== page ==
If this does indeed come to pass and freedom sweeps through the Middle East, where does this leave those of us, like myself, who opposed the war? Since the war is the event that has brought about the democratisation of Iraq, and could therefore bring democracy to the whole Arab world, is it time I just accepted that the war was ultimately a good thing, a bitter pill perhaps, but one that has resulted in a freer world?

Well I don’t, and there are at least two main reasons. Firstly, I still have this quirky idea that invading other countries in an unprovoked attack is wrong, even if that country’s dictator is an evil piece of work. This I feel is more or less an absolute; I am not saying there aren’t any circumstances where such a war could be justified, but in laying down the conditions where I feel such an action could be acceptable I set quite a high bar. The Iraq war, in both the Coalition’s stated war aims, and in what I feel were its real aims, doesn’t meet those conditions.

But secondly, I believe war should only be used as a last resort. This is hardly a revolutionary statement, it is one I think most people would accept, even if we may differ on exactly when all other options have been tried and failed and we have to resort to war. So, with regards the spreading of democracy, can the Iraq War be in any way described as a war of last resort? Even nearly? Was this the only way to spread democracy throughout the Middle East? Are we really saying that all other avenues had been exhausted, and war was the only option left?

I cannot think of many attempts at peacefully spreading democracy through the region, and it is not as if it couldn’t be tried. Leaning on Iran in the hope that they will set elections is unlikely to prove fruitful, but there are pro-western countries in the area who we could at least attempt to persuade to reform their institutions. Wasn’t there a golden opportunity after the 1991 Gulf War when we could have liberated Kuwait on the proviso that, once reinstated, the Kuwaiti royal family would make moves towards democracy and a more open society? If democracy is so important then why wasn’t that ever considered? If Iraq can apparently set off a domino effect transforming the Middle East, then why couldn’t Kuwait? Imagine the TV screens full of Kuwaiti voters, going to the poll, hopefully untroubled by the sort of terror being endured by the Iraqis; why wouldn’t that similarly snowball through the region, triggering election after election? Perhaps if that had been done in 1991 the tremors could even become felt in Saddam’s Iraq, and with support a popular movement could depose the tyrant. Wishful thinking of course, but any more wishful than the theory that Iraq can be the catalyst for a Berlin Wall style makeover? And even if you think my suggestion is silly, can anyone say, with their hand on their heart, that every other peaceful method of spreading democracy has been tried, that they have all run their course, and that war was the only answer?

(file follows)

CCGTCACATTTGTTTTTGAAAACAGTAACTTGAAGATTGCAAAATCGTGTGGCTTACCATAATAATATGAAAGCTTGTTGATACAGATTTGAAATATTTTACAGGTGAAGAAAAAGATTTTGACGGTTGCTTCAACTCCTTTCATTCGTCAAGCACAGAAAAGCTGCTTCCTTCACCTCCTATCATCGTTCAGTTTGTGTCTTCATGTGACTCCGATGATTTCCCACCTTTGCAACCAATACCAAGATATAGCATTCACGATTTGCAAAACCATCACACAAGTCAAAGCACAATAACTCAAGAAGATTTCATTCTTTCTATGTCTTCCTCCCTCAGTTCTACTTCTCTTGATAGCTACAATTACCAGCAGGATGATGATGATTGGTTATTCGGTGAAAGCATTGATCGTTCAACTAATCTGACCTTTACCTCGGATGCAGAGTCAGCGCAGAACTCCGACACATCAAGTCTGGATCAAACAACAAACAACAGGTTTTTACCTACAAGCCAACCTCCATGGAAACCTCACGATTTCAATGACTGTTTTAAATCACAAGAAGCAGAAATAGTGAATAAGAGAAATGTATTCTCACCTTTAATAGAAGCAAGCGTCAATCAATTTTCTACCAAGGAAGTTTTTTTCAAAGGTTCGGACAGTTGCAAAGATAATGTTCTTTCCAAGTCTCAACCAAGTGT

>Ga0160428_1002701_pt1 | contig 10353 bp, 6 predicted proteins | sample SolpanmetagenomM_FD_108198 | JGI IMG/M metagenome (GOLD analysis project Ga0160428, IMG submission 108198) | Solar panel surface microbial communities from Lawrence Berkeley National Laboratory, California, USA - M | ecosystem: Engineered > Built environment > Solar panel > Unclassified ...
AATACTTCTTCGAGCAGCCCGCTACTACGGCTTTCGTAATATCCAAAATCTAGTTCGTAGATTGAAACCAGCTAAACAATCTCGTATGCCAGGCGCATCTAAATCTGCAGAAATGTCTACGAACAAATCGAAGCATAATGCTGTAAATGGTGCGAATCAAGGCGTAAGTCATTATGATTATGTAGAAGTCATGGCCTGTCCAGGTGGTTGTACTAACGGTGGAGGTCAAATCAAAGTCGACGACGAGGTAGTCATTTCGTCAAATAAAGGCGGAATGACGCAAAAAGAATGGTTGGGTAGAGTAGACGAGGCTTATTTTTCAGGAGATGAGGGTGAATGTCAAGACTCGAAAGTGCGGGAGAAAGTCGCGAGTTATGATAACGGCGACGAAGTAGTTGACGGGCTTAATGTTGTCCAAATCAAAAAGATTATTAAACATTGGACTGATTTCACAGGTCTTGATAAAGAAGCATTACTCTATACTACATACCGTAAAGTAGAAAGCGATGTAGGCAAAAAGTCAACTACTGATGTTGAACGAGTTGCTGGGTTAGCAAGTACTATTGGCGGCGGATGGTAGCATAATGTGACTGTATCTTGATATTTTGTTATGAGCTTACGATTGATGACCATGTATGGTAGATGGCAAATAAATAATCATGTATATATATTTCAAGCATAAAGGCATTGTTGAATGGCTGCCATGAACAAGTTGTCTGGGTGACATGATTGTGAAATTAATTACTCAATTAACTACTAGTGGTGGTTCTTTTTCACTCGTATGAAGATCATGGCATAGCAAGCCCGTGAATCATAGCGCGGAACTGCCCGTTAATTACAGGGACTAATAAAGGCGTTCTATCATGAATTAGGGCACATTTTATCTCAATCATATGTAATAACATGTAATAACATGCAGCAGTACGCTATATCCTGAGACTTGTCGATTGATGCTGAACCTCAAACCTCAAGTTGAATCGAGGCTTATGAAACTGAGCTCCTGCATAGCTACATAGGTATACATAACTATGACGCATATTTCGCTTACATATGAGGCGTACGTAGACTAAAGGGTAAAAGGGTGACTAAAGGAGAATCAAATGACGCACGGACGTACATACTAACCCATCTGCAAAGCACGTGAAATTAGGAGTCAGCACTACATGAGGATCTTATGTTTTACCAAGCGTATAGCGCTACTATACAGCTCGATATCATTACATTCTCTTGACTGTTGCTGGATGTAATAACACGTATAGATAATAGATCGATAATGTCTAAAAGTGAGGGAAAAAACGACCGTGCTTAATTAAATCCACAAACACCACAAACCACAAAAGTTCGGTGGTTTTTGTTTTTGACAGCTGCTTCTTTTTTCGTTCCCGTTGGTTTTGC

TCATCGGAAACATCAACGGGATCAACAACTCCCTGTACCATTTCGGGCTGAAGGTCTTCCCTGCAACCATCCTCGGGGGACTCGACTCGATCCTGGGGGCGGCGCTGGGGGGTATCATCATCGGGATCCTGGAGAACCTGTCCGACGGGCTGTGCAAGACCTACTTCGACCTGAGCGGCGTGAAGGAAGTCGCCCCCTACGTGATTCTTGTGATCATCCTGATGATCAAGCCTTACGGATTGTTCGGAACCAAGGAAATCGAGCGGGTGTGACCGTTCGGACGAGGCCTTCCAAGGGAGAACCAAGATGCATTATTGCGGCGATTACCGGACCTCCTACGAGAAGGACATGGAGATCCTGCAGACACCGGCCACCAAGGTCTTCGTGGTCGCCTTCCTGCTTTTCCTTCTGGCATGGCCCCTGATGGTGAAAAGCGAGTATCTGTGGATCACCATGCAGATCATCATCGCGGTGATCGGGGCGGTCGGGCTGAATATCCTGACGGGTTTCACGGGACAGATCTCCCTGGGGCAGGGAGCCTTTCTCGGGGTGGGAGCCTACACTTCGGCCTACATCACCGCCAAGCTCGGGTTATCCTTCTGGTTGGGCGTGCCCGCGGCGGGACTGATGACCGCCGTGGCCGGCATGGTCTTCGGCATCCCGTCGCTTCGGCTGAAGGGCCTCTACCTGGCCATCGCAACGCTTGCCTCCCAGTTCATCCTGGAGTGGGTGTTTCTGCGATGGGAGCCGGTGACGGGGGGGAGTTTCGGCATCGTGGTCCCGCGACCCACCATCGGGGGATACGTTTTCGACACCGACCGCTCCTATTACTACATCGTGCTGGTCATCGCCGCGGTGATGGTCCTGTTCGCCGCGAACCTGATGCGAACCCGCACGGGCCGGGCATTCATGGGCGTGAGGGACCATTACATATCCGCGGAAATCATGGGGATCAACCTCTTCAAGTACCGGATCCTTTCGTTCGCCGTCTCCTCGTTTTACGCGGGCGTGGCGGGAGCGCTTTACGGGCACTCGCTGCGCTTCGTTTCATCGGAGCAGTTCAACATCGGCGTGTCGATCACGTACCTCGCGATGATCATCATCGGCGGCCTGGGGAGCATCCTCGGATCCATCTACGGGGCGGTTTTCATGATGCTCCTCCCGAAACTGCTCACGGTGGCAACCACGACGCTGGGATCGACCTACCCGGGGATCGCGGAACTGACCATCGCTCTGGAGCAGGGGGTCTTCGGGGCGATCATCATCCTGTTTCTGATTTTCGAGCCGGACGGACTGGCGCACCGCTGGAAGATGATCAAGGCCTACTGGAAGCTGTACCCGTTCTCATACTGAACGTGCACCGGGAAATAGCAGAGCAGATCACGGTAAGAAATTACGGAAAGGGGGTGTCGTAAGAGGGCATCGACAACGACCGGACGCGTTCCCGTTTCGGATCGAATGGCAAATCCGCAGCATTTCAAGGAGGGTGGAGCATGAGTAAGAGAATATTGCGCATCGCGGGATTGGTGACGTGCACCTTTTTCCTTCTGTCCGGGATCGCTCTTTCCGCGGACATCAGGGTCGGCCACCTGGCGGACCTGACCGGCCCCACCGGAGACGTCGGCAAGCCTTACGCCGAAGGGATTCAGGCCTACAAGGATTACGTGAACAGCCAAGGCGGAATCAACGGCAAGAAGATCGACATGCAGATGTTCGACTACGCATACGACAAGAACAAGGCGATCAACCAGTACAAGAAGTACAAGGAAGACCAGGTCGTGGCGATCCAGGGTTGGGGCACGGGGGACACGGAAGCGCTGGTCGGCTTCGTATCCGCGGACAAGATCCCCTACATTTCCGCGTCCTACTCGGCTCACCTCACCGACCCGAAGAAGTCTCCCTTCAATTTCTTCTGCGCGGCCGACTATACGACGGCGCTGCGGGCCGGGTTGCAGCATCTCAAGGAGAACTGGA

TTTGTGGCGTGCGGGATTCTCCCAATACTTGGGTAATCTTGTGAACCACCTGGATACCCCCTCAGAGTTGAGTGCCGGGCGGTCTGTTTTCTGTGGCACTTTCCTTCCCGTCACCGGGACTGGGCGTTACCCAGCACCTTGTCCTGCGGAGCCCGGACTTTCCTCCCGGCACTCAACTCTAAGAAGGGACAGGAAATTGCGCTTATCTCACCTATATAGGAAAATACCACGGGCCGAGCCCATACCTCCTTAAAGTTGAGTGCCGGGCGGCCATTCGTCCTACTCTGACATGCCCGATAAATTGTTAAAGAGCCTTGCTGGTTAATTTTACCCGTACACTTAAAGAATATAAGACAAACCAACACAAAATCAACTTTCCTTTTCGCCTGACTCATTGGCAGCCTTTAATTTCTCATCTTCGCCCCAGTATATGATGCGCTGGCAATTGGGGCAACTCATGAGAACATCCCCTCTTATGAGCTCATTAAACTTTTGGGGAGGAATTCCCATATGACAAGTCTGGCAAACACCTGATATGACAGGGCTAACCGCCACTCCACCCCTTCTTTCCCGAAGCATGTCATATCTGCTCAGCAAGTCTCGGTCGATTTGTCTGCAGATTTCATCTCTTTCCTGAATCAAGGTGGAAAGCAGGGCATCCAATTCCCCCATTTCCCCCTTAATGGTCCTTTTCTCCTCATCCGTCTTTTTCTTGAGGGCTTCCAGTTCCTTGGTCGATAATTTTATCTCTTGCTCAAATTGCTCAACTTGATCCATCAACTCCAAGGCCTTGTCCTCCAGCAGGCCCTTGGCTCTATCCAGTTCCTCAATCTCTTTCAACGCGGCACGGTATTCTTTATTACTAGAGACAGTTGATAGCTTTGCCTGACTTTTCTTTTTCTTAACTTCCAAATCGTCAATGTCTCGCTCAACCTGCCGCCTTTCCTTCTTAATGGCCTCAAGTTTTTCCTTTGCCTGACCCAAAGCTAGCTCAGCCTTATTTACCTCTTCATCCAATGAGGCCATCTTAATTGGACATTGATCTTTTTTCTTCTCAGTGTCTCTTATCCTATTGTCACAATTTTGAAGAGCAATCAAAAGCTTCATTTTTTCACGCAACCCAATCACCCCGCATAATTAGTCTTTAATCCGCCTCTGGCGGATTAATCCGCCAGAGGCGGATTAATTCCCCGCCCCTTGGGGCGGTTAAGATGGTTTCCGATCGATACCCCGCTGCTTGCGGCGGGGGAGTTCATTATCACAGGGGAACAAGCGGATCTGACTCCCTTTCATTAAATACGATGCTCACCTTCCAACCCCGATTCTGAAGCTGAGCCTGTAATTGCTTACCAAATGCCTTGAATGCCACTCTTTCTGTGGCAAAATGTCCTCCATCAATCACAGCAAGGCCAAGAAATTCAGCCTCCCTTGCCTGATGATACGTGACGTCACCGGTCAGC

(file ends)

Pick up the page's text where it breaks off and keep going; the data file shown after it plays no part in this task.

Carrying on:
Anyway, my suggestion didn’t happen, and nothing like it would ever happen. Kuwait was liberated and handed back to the old autocrats, and why not? Far nastier regimes than the emir’s have been supported in the past, and are being supported now. Democracy has its place, and its place is clearly after the self-interests of the Western nations. It has always seemed preferable to have pro-western dictatorships than unreliable democracies.

But we have had our war, and Iraq has had its elections, and I sincerely hope that a democracy can take root there. I hope the theory that there will be a clamour for votes in the neighbouring countries turns out to be true, and will lead to the spread of democracy across the region. Time will tell whether this is a genuine “Cedar Revolution” or just a kind of “Beirut Spring”. I guess the real test will be if Saudi Arabia becomes a democracy and looks like it will “do an Algeria”, but we are a little way off that. Perhaps we will be able to look back in a few years time and see that the war did lead to a much-improved situation in the Middle East, but I will take a lot of convincing to believe there could not be another, less bloody way. For all the comparisons currently being made with the fall of the Berlin Wall, what some people seem to overlook is that it didn’t take a war to bring freedom to Eastern Europe; the most important single factor was probably that a superpower decided to stop interfering and propping up its friendly despots. South America can tell a similar tale.

In the end, though, I think that rather than the onus now being on me to accept that the war was justified, it is up to others to prove that military action was the only way to advance democracy through the Middle East; and until they do I will accept it as a truism that good ends can spring from bad means.